3. Strive For Three-Day Weekends
A cardinal rule that you’ll hear from many college graduates or upperclassmen at CU Boulder will be: Never have class on Friday. An unspoken law of college is that Friday is fundamentally considered the weekend and should be a day of sleeping in, no studying and going out and doing fun things with your friends. Of course, this is easier said than done. Only a couple classes typically offer a Monday/Wednesday lecture schedule which would just leave you with strictly taking Tuesday/Thursday lectures. It’s very unlikely you’ll be able to take all the classes you want and need to in order to fulfill your graduation requirements on time.
If possible, however, it can be an awesome semester if you don’t have class on Friday! Having a three-day weekend can make a big impact on your social life opening up the entire day for being with your friends, exploring your college town and more! Alternatively, having Monday off can also be great for your semester. Some classes offer a Wednesday/Friday schedule, combined with Tuesday/Thursday classes, leaving you with an open Monday. Although this isn’t the same kind of three-day weekend as having Friday off, it can be great having no class on Monday giving you the entire day for homework or studying for that exam later in the week.
4. Choose Your Professor Wisely
The final piece of advice for setting your class schedule is to choose your professor wisely. There are a few different ways you can approach this. You can ask friends and classmates if they had certain professors about how they were. It can be important to ask how approachable/nice they are, what kind of study resources they offer if they forbid electronics (laptops or tablets for notes), their policy on missing class and how difficult their exams are. If you find that many students who had a certain professor really didn’t like them then it probably goes without saying it may be in your best interest to look for a different one.
Another way to decide on a professor can be to look them up on a professor rating site. Websites such as ratemyprofessors.com offer peer reviews from previous students about teachers and their classes at CU Boulder and other colleges. There are other sites as well and some prove to be more useful than others based on how recent the ratings come and how in-depth the reviews get. It won’t always prove fruitful and you won’t always find every professor on one of these sites but it’s something worth looking up if you have the time before signing up for classes.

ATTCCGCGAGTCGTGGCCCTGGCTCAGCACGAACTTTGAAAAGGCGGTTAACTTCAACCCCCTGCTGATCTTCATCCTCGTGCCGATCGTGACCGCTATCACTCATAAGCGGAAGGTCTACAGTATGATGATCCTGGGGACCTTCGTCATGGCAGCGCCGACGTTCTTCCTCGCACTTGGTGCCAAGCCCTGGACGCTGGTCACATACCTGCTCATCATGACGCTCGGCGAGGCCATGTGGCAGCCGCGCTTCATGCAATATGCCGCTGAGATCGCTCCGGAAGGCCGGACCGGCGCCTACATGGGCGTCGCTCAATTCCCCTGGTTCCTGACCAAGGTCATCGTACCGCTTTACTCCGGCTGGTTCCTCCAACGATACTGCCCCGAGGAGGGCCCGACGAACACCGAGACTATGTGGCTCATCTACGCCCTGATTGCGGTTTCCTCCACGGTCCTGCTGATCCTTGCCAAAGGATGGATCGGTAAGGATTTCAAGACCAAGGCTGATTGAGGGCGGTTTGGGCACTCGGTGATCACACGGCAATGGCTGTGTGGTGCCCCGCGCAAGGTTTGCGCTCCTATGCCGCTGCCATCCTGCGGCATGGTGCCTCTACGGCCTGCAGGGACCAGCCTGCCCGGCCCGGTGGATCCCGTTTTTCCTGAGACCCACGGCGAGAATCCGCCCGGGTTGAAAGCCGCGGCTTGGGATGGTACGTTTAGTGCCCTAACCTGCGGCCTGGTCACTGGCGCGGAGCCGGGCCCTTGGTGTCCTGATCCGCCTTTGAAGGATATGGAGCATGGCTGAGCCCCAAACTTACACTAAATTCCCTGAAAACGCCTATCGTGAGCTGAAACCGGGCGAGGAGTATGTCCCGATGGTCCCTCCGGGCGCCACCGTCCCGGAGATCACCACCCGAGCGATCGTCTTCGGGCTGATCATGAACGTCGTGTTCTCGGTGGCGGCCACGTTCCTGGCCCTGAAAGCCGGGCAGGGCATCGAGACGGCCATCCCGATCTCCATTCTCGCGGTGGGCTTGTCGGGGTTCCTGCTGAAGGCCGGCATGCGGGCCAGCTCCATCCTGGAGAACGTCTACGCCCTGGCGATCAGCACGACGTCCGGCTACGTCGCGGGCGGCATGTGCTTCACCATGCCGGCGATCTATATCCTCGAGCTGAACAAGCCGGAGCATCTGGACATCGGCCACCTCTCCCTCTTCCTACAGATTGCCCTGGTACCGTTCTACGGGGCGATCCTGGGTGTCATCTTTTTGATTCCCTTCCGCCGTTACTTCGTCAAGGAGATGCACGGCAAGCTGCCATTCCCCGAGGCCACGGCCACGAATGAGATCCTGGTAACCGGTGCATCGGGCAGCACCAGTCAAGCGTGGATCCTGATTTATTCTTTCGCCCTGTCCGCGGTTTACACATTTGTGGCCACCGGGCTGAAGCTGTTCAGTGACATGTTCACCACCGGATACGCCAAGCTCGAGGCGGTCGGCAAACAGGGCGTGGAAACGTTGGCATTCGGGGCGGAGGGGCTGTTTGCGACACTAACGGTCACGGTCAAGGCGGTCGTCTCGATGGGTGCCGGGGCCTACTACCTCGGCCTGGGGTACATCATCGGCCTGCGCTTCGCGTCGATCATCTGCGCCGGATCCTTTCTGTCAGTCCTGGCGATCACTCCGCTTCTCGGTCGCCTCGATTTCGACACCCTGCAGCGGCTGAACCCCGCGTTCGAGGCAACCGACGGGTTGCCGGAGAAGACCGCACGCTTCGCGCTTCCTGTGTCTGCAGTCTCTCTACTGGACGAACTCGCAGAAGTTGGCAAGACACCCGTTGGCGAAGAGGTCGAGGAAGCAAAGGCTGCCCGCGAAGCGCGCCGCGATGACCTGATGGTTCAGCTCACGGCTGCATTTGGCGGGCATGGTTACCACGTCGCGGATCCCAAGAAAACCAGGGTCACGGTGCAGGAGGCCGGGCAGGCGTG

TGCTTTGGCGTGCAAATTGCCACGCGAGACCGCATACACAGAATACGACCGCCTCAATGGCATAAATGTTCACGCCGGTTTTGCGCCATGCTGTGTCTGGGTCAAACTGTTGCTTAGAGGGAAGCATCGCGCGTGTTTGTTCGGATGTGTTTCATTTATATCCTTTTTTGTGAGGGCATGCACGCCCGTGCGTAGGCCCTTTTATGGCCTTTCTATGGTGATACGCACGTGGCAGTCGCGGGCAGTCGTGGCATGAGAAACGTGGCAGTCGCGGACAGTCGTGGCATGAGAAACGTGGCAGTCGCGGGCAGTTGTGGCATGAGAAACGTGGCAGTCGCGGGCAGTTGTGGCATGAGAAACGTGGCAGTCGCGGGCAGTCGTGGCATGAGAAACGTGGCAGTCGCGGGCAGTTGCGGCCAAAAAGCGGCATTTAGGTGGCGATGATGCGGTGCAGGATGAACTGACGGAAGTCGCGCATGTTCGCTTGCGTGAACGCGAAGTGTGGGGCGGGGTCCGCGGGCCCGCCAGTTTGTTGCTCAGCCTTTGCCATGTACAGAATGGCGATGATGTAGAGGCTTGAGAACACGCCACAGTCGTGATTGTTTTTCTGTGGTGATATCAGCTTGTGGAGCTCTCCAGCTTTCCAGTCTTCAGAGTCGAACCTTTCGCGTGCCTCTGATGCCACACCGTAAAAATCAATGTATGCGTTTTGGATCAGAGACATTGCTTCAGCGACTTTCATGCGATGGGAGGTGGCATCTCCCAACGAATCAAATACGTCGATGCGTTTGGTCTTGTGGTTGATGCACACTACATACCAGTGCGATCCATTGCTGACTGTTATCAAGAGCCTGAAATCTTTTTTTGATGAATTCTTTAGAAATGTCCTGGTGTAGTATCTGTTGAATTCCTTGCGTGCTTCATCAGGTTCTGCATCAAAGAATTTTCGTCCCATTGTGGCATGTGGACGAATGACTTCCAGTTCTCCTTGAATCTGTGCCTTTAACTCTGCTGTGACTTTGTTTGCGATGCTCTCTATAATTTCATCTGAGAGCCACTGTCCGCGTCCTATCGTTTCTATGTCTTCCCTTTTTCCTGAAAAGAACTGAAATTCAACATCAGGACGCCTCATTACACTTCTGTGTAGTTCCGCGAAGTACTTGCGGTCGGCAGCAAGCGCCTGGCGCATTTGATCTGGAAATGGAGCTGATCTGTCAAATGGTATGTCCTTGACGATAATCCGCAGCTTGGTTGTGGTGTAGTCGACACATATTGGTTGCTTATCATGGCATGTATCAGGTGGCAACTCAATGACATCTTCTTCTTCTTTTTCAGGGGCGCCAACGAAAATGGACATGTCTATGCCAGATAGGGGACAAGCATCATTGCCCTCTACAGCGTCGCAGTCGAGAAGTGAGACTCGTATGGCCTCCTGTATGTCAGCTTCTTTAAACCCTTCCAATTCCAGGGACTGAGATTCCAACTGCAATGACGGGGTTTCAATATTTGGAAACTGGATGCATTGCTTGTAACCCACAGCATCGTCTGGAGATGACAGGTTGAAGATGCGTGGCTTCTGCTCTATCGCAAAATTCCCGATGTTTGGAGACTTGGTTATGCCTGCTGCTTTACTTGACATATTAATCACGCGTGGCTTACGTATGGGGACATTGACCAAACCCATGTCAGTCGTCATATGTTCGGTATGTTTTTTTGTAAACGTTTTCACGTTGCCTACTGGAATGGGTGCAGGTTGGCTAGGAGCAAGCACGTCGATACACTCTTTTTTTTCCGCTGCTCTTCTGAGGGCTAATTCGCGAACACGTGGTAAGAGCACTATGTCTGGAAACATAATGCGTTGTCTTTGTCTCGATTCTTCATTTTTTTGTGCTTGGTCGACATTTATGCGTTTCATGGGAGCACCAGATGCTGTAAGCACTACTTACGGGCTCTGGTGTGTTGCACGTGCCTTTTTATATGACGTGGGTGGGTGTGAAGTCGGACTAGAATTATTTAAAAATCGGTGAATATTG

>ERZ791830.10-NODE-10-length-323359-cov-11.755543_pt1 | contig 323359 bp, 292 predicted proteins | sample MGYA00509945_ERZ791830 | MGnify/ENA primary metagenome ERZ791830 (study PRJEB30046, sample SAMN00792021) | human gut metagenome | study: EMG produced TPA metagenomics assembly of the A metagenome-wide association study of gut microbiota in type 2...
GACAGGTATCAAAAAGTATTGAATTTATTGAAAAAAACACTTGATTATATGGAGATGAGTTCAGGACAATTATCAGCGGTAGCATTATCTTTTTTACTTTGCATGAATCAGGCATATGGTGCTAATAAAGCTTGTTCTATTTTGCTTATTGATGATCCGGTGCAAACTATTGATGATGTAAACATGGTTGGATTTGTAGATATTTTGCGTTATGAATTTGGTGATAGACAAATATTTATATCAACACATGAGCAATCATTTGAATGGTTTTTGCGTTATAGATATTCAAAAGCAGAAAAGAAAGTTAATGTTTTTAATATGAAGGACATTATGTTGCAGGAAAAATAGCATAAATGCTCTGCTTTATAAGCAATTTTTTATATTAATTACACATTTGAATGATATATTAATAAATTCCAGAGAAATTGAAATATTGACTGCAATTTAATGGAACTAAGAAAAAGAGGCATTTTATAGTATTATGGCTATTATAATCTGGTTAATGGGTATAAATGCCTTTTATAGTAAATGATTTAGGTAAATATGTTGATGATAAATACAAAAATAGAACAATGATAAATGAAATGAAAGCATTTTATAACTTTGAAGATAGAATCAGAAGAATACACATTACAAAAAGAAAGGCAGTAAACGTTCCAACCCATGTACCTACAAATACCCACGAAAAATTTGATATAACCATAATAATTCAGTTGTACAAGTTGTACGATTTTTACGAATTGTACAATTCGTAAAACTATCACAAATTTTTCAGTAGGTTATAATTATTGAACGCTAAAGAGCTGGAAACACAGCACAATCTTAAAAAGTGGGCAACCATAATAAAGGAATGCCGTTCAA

As a final piece of advice: Don’t neglect your classes. The temptations of college come in many shapes and forms but don’t let them steer you away from the reason you’re there in the first place. These tips for choosing your schedule can be things to consider but shouldn’t be treated as absolutes. Sometimes it’s unavoidable to have long classes or class on Friday due to your major and the classes you’re required to take. However, if you have the options and the time to weigh them then it’s worth it to structure a class schedule that lets you live your college experience at CU Boulder to the fullest!
The structure of your class schedule at CU Boulder is very important for your balance of student & social life. Good luck with signing up for your classes! Have any additional advice for choosing your class schedule at CU Boulder or other colleges? Let us know in the comments below!
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I have a passion for helping others and see journalism as a great way to reach and impact many people. Born in Texas but raised in the San Francisco Bay Area! Then with a short detour in Boulder, Colorado to get my bachelor's in Journalism with a minor in political science. I'm a determined, motivated individual striving to make a difference in this world. I have hopes to play a role in the continued development of journalism and in maximizing efforts to inform and inspire the public. Check out my articles on Society19!